In contrast to the others, though, Distelmans came to Auschwitz with an agenda: He wanted his colleagues to understand his definition of freedom -- and he hoped they would admit that there can only be freedom if people can liberate themselves from the power of others. Distelmans is a radical, and he thinks in absolute terms. He doesn't see that the freedom to decide about one's own life can be overwhelming for a patient. He doesn't see that an individual who is hesitating on the threshold between life and death might want someone who says: Don't go.
It is quiet in the bus on the drive back to Krakow. Darkness has descended and the forest casts shadows into the vehicle's headlights. A little bit earlier, while he was still standing in front of the ruins of the gas chamber, Distelmans received a phone call from a family in Belgium, asking him to put an end to the life of an incurable patient who had fallen into a coma. He told them that he could do nothing as long as the patient had not put his wishes in writing. Then he switched off his mobile phone.
Distelmans was annoyed by the family's attitude, and he noted that if this person were still conscious he would have the impression that he was disturbing his family so much that it would be better if he died. "We don't sort out people. We need the freedom to die, but this also entails the freedom not to exercise that right."
Euthanasia for a Nazi?
On the last evening in Poland, Distelmans accompanies his group to a restaurant in the old Jewish quarter of Krakow, where they are served vodka and herring. A man plays the violin and the atmosphere is good. The doctors talk about their children and vacation trips to Sweden. Later, around midnight, the conversation returns to their work. They discuss the case of a colleague in the group who asked if he is allowed to kill a Nazi. The patient in question is paralyzed on one side and is a former member of the Waffen-SS. In fact, a portrait of Hitler hangs over his sofa. The colleague refused to perform euthanasia because he doesn't feel the Nazi deserves a painless, gentle death. His neighbor at the table says: "I could have no empathy for his suffering as an individual because the guy doesn't tick the way a normal person does. If I killed him, I would feel like a murderer."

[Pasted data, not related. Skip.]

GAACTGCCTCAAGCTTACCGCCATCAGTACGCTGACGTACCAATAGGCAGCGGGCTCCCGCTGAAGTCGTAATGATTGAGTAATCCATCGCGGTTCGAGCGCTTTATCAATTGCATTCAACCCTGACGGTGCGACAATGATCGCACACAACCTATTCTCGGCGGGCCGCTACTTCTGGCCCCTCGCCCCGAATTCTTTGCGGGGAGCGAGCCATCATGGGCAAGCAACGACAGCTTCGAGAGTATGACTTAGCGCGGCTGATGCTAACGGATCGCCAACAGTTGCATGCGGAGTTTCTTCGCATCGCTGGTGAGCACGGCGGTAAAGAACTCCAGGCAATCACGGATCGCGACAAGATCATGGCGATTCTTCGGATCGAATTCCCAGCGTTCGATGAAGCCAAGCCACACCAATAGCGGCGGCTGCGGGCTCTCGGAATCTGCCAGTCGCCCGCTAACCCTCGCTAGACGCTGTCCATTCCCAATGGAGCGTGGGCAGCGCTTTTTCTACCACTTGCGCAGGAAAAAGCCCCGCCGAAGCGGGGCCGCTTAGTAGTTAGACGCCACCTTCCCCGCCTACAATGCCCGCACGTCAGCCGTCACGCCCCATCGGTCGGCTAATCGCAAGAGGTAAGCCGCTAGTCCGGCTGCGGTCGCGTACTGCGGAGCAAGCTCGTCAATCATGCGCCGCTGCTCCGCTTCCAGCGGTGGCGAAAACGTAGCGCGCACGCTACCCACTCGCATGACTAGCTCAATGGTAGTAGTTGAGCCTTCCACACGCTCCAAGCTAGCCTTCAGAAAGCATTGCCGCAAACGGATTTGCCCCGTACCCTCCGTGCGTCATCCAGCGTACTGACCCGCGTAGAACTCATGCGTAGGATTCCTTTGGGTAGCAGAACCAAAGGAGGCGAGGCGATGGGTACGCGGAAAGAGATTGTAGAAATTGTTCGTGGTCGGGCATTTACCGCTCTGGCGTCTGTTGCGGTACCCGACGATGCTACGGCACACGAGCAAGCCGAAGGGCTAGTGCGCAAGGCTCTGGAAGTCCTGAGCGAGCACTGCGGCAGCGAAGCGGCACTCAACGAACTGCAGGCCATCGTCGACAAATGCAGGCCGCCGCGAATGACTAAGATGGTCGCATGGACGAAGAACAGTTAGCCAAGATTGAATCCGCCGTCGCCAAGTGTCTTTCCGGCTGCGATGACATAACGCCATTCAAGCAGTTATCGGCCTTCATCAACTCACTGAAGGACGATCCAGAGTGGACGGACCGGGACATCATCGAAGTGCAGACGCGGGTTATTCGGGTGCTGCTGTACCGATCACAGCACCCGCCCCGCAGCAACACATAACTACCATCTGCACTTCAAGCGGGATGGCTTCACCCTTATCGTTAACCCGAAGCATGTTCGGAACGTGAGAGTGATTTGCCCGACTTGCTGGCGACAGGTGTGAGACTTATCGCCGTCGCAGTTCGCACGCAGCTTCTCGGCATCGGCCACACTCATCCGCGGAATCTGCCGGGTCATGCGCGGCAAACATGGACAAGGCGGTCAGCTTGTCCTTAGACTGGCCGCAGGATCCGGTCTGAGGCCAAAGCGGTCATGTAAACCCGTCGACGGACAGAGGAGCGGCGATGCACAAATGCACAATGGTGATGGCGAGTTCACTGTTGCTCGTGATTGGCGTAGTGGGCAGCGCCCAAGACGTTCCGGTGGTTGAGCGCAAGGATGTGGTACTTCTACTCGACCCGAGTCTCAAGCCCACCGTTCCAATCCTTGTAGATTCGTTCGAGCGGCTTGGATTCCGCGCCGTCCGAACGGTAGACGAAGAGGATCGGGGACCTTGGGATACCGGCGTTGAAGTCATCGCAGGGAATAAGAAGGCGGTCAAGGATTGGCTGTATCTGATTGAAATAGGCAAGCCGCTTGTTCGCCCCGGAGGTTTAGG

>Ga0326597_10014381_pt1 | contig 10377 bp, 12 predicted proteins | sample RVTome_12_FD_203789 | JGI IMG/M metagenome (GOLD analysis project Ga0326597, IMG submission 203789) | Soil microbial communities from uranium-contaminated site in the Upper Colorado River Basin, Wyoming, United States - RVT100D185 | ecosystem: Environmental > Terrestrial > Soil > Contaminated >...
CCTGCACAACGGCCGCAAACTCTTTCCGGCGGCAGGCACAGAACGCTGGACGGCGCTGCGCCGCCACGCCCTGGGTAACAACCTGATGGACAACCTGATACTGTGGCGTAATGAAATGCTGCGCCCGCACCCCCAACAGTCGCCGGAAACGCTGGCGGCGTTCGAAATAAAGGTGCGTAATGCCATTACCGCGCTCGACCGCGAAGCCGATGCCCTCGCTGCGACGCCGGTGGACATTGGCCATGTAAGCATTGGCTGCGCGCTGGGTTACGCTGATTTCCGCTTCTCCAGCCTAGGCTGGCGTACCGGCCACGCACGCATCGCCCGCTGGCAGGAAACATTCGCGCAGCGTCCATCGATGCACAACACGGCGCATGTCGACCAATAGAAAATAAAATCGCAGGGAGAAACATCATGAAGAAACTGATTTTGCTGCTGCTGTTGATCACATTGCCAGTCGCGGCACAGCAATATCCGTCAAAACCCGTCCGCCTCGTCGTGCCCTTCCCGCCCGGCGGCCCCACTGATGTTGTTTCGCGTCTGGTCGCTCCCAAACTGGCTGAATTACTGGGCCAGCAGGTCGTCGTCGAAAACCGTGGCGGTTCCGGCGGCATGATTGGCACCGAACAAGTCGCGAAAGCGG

Distelmans sits nearby and says nothing.
Back at work in Belgium on Monday of the following week, he thinks back to that conversation. He is once again wearing his doctor's smock and standing in a hospital room in Brussels. Outside the window, trees drenched with rain are losing their leaves. This is where he brings his patients before he gives them a deadly injection. They can see the trees, and there is room on the broad window sill for friends to sit. Distelmans says that he often has to clear away champagne bottles here.
He looks out the window and his breath steams up the glass. Distelmans reflects for a moment on the Nazi, and then says that he would perform euthanasia if the request where commensurate with the law. He says that he would do it out of respect for the man's pain and humanity -- as an act of unconditional love.
Translated from the German by Paul Cohen
- Part 1: Euthanasia Doctors Seek Existential Answers at Auschwitz
- Part 2: Too Quick To Say Yes to Suicide?
- Part 3: A Place without Hope